Distance: 26.5-mile lollipop
Elevation gain: 2800 ft
The area around Grass Valley and Nevada City is a warren of pleasant, quiet, unflat, thickly wooded back roads, none life-changing but all worth riding and all pretty much the same. Bestrides has four routes in the area: Dog Bar Rd., Red Dog/Pasquale, Willow Valley, and this one. None of the four has any striking vistas or unique geological features—just nice quiet riding through pretty country. Of the four, my favorite is Willow Valley, and I’d do it first, then any of the others.
One of my favorite kinds of road is one that is paralleled by a newer, bigger road that has the same starting and stopping points. The newer, bigger road has all the traffic, the commerce, and the noise, and you’re left with the old, skinny, meandering, isolated track . This route has 3 such back roads, so you get a lot of tranquil riding—except for the two short stretches of Hwy 174, you pass nothing but occasional houses and ranches, and few of those. It also has a lovely road contour in its opening miles: not too steep, sweetly meandering, easy ups and downs through really pretty woods. This ride is at its best in the first 30 minutes, so if you don’t love it then, go ride something else, because it isn’t going to get better.
There are no long hills and only a couple of little steep grades on this route, but you do exceed the 100 ft/mile elevation gain threshold for difficulty, so you’ll be going up and down, albeit moderately, all the time.
There is no particular reason to begin this route at any particular spot. I begin near Grass Valley, because that’s where I am most likely to be housed. Begin at the intersection of Rattlesnake and Lower Colfax Road, which you ride through on our Dog Bar Road ride. Parking is a bit scarce, in small dirt turn-outs. Ride SE on LCR, the first of our parallel back roads. It parallels Hwy 174, so all the traffic is on the highway and you should have the place to yourself. For the first miles, it’s a lovely meander up and down on a sidehill of a small canyon, among trees that are lush and pristine—enjoy them now, because I’m sure the State of California will soon go in there and clear out all the underbrush and 2/3 of the trees in the interest of forest fire suppression. You’re gently descending overall, which means that the return ride is a mellow climb.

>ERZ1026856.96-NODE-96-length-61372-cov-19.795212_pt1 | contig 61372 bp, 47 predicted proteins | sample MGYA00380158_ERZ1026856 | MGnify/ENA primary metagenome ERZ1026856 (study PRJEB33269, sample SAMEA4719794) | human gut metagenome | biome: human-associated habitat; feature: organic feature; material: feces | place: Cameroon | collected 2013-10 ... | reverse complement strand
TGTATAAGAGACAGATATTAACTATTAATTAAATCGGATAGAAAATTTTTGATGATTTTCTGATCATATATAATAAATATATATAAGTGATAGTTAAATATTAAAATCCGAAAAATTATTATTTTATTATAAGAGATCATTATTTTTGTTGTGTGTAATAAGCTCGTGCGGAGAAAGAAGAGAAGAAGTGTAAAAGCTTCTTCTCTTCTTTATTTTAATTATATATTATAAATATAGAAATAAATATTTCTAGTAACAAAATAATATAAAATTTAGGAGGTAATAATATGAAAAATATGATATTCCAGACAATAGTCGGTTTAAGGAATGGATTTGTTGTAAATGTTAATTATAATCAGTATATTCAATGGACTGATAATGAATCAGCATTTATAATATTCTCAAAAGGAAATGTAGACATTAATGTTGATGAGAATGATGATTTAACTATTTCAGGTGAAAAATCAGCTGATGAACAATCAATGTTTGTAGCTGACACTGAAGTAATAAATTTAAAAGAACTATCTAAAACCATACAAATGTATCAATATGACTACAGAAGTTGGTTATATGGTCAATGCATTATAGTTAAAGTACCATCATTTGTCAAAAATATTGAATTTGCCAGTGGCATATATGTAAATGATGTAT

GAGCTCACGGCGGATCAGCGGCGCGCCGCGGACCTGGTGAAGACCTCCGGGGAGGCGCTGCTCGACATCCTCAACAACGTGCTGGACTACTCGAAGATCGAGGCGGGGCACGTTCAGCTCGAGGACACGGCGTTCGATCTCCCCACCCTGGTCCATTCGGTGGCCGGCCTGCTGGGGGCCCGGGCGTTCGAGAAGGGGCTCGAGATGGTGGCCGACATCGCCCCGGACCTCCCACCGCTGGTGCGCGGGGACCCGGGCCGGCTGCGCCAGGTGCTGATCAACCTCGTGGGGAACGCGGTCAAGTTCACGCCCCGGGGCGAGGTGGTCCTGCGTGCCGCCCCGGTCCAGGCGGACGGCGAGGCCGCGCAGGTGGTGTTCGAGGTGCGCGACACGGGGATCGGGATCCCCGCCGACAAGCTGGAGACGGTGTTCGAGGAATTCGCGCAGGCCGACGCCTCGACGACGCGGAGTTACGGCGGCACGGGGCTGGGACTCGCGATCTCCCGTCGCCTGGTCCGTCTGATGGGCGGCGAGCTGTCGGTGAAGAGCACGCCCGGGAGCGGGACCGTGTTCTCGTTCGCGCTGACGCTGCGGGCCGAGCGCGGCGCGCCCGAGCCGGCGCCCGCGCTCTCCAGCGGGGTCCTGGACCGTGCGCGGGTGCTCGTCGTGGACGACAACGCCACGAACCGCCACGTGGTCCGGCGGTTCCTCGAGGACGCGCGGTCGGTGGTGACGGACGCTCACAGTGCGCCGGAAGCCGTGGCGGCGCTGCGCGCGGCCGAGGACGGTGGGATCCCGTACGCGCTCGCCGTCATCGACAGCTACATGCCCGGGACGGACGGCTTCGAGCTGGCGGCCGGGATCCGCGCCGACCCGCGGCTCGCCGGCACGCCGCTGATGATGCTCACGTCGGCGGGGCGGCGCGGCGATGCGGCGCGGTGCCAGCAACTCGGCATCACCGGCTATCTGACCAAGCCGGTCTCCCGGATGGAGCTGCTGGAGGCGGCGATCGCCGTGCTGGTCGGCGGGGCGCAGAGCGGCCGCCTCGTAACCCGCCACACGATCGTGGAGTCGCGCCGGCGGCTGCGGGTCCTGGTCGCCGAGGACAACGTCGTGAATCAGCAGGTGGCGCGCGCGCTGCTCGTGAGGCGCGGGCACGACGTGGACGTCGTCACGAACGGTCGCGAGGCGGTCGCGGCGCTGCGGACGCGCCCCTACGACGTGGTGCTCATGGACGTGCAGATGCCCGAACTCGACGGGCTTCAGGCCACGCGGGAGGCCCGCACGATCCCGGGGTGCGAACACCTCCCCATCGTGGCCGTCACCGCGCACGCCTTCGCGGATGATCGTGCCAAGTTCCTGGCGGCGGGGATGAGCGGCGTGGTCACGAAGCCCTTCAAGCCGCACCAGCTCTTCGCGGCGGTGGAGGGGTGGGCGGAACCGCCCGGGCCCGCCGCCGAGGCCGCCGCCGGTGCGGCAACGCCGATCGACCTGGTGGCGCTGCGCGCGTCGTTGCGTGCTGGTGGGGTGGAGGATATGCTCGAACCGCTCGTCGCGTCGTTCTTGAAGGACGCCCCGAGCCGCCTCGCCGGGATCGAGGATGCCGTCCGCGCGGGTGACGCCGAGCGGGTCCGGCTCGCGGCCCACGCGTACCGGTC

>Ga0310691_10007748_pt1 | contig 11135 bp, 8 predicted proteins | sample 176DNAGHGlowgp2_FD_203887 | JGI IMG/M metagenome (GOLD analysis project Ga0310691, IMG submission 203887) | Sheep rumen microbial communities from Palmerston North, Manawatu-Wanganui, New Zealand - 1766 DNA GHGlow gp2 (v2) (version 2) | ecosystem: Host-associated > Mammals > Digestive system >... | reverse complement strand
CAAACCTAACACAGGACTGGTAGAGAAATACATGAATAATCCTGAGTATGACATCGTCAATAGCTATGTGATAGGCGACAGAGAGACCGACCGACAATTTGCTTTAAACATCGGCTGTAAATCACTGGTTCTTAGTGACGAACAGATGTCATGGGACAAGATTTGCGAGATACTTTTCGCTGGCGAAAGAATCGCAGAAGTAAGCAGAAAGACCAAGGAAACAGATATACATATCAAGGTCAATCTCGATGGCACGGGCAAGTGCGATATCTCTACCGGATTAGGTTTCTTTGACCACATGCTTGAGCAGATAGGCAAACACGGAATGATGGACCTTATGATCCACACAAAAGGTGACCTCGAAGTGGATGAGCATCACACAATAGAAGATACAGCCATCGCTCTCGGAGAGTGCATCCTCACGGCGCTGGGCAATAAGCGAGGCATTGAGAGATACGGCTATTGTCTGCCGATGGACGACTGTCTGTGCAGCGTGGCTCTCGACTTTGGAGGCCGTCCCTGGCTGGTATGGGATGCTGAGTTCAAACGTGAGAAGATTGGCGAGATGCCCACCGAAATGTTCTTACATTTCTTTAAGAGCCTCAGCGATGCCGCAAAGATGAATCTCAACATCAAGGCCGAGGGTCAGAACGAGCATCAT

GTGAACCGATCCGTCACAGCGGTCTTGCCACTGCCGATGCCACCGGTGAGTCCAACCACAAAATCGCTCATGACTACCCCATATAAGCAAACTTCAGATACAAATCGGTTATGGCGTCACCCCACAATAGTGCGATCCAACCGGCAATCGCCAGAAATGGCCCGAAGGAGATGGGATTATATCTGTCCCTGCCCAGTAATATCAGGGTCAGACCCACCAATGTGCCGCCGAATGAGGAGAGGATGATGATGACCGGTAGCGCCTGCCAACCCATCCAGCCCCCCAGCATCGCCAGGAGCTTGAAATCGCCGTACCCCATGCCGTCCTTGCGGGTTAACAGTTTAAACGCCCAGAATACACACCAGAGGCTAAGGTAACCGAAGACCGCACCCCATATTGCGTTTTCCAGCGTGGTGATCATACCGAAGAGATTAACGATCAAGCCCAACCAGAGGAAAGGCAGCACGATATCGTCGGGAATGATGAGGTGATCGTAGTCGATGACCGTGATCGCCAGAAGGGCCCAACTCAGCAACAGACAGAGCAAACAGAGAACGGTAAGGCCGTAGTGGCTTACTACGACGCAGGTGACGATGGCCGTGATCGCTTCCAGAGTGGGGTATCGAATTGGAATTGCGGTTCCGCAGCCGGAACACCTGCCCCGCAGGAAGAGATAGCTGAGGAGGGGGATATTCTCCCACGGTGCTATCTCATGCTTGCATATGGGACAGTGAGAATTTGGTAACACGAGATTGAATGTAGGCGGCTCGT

After a while LCR gets larger, wider, and more built up with houses, but it’s still nice. It dead-ends at Hwy 174, in an area called Chicago Park apparently. I know because there’s a charming, iconic corner mercantile there called Chicago Park Store. You’re probably not ready for ice cream yet, but it will be a sweet oasis on the return ride. I think it’s the only re-supply spot on our route.
Turn R on 174 for the short descent to Bear Creek. 174 is busy and straight, but the scenery is actually quite pleasant (see accompanying photo), and anyway it’s short. You’ll see a prominent sign pointing towards Rollins Lake to your L and encouraging you to take the side road, but don’t—it’s Rollins Lake Road we want, and that’s not it.
After crossing the large, unmissable bridge across Bear Creek, we’re going to do our second parallel back road: Old Grass Valley Road, paralleling 174. Don’t take the unsigned turn-off immediately after the bridge—continue uphill for perhaps a quarter mile and take the next exit to the L. It’s clearly signed.
Old Grass Valley Road is a tiny ribbon of pavement through dense forest. It’s quite steep in places, and the pavement is imperfect, as you’d expect on a road no one should be using. In other words, it’s a blast. Don’t fret the steepness—the road you’re avoiding by doing OGVR, Hwy 174, has exactly the same elevation gain, and it’s a lot less fun.